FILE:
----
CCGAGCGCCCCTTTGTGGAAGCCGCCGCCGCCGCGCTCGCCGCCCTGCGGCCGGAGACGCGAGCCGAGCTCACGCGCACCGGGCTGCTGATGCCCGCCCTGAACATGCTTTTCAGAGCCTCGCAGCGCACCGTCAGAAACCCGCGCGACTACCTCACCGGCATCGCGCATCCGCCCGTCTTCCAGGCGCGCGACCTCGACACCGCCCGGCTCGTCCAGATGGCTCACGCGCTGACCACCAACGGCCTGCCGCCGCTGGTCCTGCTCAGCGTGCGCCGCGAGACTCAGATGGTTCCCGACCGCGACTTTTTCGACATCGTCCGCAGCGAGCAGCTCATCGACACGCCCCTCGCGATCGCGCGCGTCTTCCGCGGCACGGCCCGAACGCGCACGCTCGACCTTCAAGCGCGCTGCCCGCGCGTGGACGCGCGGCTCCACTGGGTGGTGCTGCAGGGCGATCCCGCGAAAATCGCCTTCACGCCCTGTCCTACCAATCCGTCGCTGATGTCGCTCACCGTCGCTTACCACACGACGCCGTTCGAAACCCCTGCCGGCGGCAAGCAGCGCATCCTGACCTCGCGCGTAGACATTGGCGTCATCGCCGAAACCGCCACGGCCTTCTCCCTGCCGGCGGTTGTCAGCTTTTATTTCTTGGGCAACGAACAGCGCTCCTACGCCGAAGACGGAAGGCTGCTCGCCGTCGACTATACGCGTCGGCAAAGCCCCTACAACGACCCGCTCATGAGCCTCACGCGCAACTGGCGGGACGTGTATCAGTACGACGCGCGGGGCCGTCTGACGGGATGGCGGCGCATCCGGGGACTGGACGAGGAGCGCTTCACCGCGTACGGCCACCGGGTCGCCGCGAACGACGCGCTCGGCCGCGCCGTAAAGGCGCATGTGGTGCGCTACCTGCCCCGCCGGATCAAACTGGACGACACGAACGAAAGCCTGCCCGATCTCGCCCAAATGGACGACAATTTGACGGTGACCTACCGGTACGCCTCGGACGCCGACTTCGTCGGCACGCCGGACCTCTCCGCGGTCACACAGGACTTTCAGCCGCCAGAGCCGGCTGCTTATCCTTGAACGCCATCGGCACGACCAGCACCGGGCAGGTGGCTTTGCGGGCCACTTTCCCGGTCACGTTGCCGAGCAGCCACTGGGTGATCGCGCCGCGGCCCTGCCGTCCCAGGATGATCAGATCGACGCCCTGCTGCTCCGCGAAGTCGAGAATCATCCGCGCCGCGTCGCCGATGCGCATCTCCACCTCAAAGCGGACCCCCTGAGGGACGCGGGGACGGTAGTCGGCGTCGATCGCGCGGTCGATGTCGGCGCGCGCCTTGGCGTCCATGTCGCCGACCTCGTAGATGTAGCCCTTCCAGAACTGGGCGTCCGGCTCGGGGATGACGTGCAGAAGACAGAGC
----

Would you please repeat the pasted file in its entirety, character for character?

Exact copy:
CCGAGCGCCCCTTTGTGGAAGCCGCCGCCGCCGCGCTCGCCGCCCTGCGGCCGGAGACGCGAGCCGAGCTCACGCGCACCGGGCTGCTGATGCCCGCCCTGAACATGCTTTTCAGAGCCTCGCAGCGCACCGTCAGAAACCCGCGCGACTACCTCACCGGCATCGCGCATCCGCCCGTCTTCCAGGCGCGCGACCTCGACACCGCCCGGCTCGTCCAGATGGCTCACGCGCTGACCACCAACGGCCTGCCGCCGCTGGTCCTGCTCAGCGTGCGCCGCGAGACTCAGATGGTTCCCGACCGCGACTTTTTCGACATCGTCCGCAGCGAGCAGCTCATCGACACGCCCCTCGCGATCGCGCGCGTCTTCCGCGGCACGGCCCGAACGCGCACGCTCGACCTTCAAGCGCGCTGCCCGCGCGTGGACGCGCGGCTCCACTGGGTGGTGCTGCAGGGCGATCCCGCGAAAATCGCCTTCACGCCCTGTCCTACCAATCCGTCGCTGATGTCGCTCACCGTCGCTTACCACACGACGCCGTTCGAAACCCCTGCCGGCGGCAAGCAGCGCATCCTGACCTCGCGCGTAGACATTGGCGTCATCGCCGAAACCGCCACGGCCTTCTCCCTGCCGGCGGTTGTCAGCTTTTATTTCTTGGGCAACGAACAGCGCTCCTACGCCGAAGACGGAAGGCTGCTCGCCGTCGACTATACGCGTCGGCAAAGCCCCTACAACGACCCGCTCATGAGCCTCACGCGCAACTGGCGGGACGTGTATCAGTACGACGCGCGGGGCCGTCTGACGGGATGGCGGCGCATCCGGGGACTGGACGAGGAGCGCTTCACCGCGTACGGCCACCGGGTCGCCGCGAACGACGCGCTCGGCCGCGCCGTAAAGGCGCATGTGGTGCGCTACCTGCCCCGCCGGATCAAACTGGACGACACGAACGAAAGCCTGCCCGATCTCGCCCAAATGGACGACAATTTGACGGTGACCTACCGGTACGCCTCGGACGCCGACTTCGTCGGCACGCCGGACCTCTCCGCGGTCACACAGGACTTTCAGCCGCCAGAGCCGGCTGCTTATCCTTGAACGCCATCGGCACGACCAGCACCGGGCAGGTGGCTTTGCGGGCCACTTTCCCGGTCACGTTGCCGAGCAGCCACTGGGTGATCGCGCCGCGGCCCTGCCGTCCCAGGATGATCAGATCGACGCCCTGCTGCTCCGCGAAGTCGAGAATCATCCGCGCCGCGTCGCCGATGCGCATCTCCACCTCAAAGCGGACCCCCTGAGGGACGCGGGGACGGTAGTCGGCGTCGATCGCGCGGTCGATGTCGGCGCGCGCCTTGGCGTCCATGTCGCCGACCTCGTAGATGTAGCCCTTCCAGAACTGGGCGTCCGGCTCGGGGATGACGTGCAGAAGACAGAGC